Gerald Willits died at the age of 76 years old, in Orange County.  Mr. Willits, a plumber, lived a life of solitude, estranged from his daughter and so detached from others that it was several days before anyone discovered his remains.

The rooms in Mr. Willits’ one-story house were piled high with paper, fast-food wrappers and other trash, and were infested with rats.  And bees.  And lord knows what else.  The rodents and other non-human squatters had eaten away at the piles of papers and garbage, as well as at the furniture, and had been carefree with their own waste.  The environment was so toxic that Orange County workers had to wear masks while clearing the house.

But Mr. Willits’ estate was comprised of more than merely refuse and rodents; on his property vintage cars were found - sixty nine of them.  Among the surprising collection was a 1924 Model T pickup, a 1949 Ford convertible, vintage Mercedes, Volkswagen bugs and buses, and at least one car with wooden wheels, estimated to be over a hundred years old.  Among the automobiles were tucked other vintage items: tractors, Ditch Witches and a small experimental airplane (found under a pile of trash). The vehicles had been left in the yard for no one knows how long, completely exposed to the elements and pests.   By the time Mr. Willits died, rats and squirrels had claimed dominion, having eaten the seats down to the springs and made nests in hoods and trunks.  All in all, his estate, which also included three rental houses, has been estimated to be worth around $2 million.

So who is set to inherit this strange treasure trove? That’s the (two-ish) million dollar question.  Mr. Willits executed, and retained, at least two wills (one stored in the trunk of the Model A, and one in a toolbox): a 1996 will leaving everything to his parents, long dead, and; a 2002 will leaving everything to Long Beach Scottish Rite, a Freemason related group.  The 2002 will is only a copy of the original, however.  But both wills disinherit his daughter, who contends she is the lawful heir.  One of the tenants in Mr. Willits’ rental properties claims Willits told him he would receive the rental property at his death.  His other tenants said the same, and related similar stories: Willits, in the mid-2000s asked them to sign blank pieces of paper, promising he would leave them the property in which they resided when he died.  It’s noteworthy that Mr. Willits frequently did not cash rent checks, and did not increase the rent.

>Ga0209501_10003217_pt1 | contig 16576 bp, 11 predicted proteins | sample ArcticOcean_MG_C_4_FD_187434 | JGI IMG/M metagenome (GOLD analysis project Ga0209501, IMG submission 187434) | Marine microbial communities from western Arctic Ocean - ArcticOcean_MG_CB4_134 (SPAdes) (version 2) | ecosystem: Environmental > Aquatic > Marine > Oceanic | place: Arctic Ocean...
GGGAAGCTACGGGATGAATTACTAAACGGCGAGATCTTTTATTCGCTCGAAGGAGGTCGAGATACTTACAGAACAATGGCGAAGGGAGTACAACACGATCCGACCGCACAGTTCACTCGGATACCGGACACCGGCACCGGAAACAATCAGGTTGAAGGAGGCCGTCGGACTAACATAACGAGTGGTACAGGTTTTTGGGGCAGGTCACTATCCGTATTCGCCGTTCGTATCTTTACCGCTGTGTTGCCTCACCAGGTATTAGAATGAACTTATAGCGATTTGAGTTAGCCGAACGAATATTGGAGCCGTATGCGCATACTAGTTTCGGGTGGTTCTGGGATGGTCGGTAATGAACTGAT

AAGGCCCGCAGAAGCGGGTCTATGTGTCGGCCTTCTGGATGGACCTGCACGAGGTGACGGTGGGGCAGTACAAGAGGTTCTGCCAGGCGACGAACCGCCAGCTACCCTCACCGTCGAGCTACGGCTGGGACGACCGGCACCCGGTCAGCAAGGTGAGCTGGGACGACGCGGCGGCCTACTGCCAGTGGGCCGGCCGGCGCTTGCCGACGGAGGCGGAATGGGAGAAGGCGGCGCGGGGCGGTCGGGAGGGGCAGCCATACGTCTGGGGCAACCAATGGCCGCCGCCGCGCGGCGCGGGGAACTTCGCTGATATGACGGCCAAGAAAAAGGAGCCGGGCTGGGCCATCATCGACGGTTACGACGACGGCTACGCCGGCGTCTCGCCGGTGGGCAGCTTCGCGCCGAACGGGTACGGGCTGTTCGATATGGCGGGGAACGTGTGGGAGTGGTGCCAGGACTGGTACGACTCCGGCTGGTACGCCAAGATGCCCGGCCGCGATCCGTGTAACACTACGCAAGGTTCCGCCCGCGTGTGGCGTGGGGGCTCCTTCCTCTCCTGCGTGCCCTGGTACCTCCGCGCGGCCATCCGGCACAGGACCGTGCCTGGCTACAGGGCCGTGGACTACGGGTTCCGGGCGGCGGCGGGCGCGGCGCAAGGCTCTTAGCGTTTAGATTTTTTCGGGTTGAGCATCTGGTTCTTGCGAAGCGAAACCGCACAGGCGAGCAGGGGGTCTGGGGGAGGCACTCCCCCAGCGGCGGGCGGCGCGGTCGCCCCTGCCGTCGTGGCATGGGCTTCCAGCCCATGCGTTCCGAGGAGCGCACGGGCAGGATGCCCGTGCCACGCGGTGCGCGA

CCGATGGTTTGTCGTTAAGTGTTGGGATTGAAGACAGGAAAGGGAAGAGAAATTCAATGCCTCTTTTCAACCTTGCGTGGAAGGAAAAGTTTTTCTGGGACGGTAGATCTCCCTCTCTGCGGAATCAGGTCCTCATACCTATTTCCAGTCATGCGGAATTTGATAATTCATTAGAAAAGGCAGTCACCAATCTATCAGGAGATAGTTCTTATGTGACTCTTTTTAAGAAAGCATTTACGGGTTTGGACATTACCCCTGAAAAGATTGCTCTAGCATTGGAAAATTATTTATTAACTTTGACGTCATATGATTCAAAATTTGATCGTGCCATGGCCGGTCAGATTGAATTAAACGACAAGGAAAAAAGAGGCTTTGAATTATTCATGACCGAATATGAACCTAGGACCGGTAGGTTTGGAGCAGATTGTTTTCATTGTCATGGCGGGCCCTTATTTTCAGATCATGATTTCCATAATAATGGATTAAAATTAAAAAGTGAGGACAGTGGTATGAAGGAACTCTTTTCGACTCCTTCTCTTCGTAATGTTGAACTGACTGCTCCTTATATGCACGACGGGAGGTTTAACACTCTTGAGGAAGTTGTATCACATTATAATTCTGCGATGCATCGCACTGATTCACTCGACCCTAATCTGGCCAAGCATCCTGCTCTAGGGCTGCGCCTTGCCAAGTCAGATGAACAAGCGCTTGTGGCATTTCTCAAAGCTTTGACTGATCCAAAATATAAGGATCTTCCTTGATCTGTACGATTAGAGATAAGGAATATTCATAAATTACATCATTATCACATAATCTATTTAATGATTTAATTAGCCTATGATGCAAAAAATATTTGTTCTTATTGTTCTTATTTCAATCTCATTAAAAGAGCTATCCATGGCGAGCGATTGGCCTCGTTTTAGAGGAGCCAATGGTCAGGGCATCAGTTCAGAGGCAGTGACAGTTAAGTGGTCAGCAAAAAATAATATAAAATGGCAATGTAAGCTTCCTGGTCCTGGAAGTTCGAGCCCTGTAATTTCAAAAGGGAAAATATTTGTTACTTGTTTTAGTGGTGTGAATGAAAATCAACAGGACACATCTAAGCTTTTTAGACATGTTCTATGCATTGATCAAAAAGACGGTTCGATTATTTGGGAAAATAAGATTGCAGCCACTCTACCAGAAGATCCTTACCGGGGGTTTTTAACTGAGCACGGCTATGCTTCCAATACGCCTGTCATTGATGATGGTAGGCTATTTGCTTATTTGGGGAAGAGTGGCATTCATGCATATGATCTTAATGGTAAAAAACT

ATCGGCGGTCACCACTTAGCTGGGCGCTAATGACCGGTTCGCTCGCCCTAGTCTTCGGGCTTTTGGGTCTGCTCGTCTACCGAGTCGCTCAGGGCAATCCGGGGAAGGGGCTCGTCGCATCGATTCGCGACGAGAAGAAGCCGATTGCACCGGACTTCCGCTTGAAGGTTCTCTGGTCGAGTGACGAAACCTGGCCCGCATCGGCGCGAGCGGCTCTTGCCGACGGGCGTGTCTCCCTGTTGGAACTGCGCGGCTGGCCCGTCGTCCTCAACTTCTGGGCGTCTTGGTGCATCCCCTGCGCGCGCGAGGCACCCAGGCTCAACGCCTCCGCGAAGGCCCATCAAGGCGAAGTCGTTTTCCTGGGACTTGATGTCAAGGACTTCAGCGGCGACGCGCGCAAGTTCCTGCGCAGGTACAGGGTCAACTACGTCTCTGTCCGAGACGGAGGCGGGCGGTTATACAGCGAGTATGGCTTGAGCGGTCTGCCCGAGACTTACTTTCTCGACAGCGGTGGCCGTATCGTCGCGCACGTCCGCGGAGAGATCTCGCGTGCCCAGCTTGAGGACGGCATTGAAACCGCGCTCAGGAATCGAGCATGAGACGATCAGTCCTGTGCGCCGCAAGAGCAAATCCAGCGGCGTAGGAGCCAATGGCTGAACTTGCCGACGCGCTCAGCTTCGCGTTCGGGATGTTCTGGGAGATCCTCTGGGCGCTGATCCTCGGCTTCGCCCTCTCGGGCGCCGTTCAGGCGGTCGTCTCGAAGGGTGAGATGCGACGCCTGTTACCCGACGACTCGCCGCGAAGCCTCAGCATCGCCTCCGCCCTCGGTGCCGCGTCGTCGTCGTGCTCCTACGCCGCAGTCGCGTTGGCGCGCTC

For legal reasons – perhaps because Mr. Willits’ wills did not name an executor, or because no will has been declared valid by the Orange County probate court – a public administrator is currently overseeing the probate of Willits’ estate, rather than a named executor of Mr. Willits’ choosing.  The ultimate disposition of the estate will be determined in litigation: Willits’ daughter is contending that the 1996 will was revoked, the 2002 will is invalid, and that as his intestate heir, she should inherit; Willits has a first and second cousin who contend the daughter was validly disinherited, and are therefore the lawful intestate heirs, and; Willits’ tenants, whose mysterious signed, blank documents giving them their residences were never located, contend they should receive the properties.

Whatever the result, it’s unlikely that Mr. Willits’ estate - meticulously and painstakingly acquired, if not cared for – will be distributed per his last wishes.  It would appear that he did make steps toward giving his properties to his tenants, but failed to complete them.  And his desire for Scottish Rite to inherit his property is in doubt; since only a copy was found, it may be that he destroyed the original will, yet failed to execute a new one.  If only Mr. Willits had been as prolific with notating his last wishes as with his car purchases; a handwritten will, signed by the decedent, even if not notarized or dated, may be admitted as a valid will.  A post-it note has been found to represent the valid testamentary wishes of a decedent (though it’s strongly recommended that a formal will be properly drafted and dated).  A few post-it notes may have saved a lot of time and resources for Mr. Willits’ intended heirs.